This is the third sermon in my four part series of the vision of an Eighth Day Church. My first mark of an Eighth Day Church is a church rooted and grounded in the story of scripture. Today, it’s living and growing as the family of God. I choose my own scripture verses rather than using the ones for the sixth Sunday of Easter: Acts 2.42-47, Romans 12.3-10, and Luke 24.13-35.
Today, I am going to give you a confession. It’s been weighing on my heart for a few weeks, and I need to get this out in the open and confess it to you. Each Wednesday night between 9 PM and 10:30, I am glued to the television reality show, The Apprentice. There, I’ve said it! Now, if you ring between those times you know why I don’t answer the phone. Or, if we are in a meeting on Wednesday night, you know why I try to end it before 9. Why do I like it? Well, many reasons, but one has to be that I enjoy watching this group of people all with the same goal try to work together. The winner of this reality show will sign a year’s contract to work with Sir Alan Sugar for £100,000. For many of them, it’s not the money, but the ability to work with one of the best business minds in the UK, if not the world. They divide up into teams and are forced to work together while at the same time compete with even their own teammates! While they live in the same house! Sir Alan, the leader who comes alongside them to judge every move, whittles 12 candidates down to one. Why do I mention this today? Because this programme is an excellent exploration in how not to do community! We continue looking at our three marks of an Eighth Day Church, where the second mark is encountering the risen Jesus as we grow in fellowship as the family of God.
The Apprentice, and all other reality shows, is only a small picture of what is happening in our larger society. Think about all the ways culture is breaking down personal relationships. With a cash machine, you no longer have any need to come face to face with a person at a bank. With an internet connection, you can order all your groceries online at Tesco.com, avoiding bumping into other people at the supermarket or even having to face a checkout person. If I was alive a century ago and I wanted to ask my neighbour a question, I would have to get off my bum, walk to the house, and speak to them. Then came the telephone, which kept me in my house and avoiding face-to-face contact. Then came email, which removes the voice factor. We love the conveniences so much, do we even realise what we are missing? My ethics professor at Duke told the story of a village that used to get their water from a communal well. As part of the ‘improvements’, they installed plumbing with pipes that took the water to each home. Do you know what happened? The community fell apart. How could something like plumbing destroy community? They no longer gathered at the well. They used to talk, share stories, share their lives! That didn’t happen when they no longer gathered together at the well.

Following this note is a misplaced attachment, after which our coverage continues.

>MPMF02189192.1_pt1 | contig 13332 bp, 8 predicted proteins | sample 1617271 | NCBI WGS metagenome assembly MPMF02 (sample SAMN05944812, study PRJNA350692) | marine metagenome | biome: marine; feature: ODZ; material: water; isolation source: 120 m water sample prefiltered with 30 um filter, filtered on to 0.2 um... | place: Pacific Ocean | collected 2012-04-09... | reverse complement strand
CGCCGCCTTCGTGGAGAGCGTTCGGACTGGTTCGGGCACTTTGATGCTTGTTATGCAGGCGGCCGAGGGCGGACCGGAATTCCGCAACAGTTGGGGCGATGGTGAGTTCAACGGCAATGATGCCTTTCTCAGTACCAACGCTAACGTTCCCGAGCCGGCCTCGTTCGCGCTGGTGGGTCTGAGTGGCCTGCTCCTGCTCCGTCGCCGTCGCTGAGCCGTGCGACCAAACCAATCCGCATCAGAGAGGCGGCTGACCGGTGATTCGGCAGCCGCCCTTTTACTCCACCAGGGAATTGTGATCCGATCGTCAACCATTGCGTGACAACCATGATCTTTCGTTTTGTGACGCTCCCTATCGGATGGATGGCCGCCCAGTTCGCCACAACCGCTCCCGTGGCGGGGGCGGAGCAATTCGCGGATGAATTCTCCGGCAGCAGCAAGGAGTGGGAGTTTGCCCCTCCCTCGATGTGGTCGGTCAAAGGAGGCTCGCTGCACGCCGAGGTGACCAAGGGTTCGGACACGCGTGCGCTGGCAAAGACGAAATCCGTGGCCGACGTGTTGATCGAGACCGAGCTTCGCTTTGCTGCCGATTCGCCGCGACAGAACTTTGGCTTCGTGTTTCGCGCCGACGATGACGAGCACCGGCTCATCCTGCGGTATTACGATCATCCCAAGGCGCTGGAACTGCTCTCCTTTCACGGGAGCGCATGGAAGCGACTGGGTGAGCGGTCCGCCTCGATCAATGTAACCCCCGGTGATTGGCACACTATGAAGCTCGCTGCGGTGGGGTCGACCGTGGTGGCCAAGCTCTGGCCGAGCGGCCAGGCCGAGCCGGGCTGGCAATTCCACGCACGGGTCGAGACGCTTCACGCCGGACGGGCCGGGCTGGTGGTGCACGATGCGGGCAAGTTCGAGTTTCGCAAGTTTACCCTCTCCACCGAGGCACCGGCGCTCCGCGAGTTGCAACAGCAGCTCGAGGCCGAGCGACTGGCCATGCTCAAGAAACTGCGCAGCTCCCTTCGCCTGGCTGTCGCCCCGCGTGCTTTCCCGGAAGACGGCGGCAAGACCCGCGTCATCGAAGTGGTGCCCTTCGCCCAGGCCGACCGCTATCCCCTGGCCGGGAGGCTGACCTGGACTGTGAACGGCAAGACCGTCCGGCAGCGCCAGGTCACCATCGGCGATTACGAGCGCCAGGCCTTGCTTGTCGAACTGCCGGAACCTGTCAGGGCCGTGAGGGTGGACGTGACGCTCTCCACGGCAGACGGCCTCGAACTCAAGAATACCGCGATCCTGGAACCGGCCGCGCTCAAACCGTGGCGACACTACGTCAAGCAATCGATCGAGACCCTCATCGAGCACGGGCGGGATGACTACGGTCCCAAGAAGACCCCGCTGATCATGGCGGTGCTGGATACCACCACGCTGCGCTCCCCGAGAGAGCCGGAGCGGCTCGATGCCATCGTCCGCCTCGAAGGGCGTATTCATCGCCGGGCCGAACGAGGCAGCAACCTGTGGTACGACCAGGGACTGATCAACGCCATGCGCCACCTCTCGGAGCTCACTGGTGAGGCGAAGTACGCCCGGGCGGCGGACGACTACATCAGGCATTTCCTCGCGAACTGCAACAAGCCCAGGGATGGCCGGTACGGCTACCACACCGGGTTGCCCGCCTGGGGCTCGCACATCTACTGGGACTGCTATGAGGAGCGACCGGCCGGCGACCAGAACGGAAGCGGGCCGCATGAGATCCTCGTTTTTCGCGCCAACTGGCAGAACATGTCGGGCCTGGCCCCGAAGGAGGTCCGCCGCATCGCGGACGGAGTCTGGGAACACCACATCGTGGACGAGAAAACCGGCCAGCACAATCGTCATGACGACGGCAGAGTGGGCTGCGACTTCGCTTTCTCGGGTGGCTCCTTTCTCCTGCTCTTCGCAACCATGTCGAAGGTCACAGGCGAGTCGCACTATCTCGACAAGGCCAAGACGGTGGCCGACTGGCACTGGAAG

As Christians, we don’t necessarily gather around the well, but we do gather around the well of revelation in the Bible. Our foundational story tells us that we are created in the image of God. As Christians, we testify to the God who is Father, Son, and Holy Spirit – three persons, yet one God. God in the very Godhead is a community of persons. We don’t understand this always, but the mystery tells us that God is love, and how can one love if there is no one else to love? We have in the Trinity a community of persons where for all times there has been love among the three. This is the image in which God created us – as people who were never meant to be individuals alone, but we were made for each other. How does this look in Genesis 1? God created us male and female. We were created to live with each other as humans and in fellowship with God. At our most basic level, we truly reflect the image of God when we live in fellowship with each other. We as the church live in a world that is becoming more and more separated, more and more broken. God calls us to live as a fellowship of people who are united in him and then reflect that unity to the world.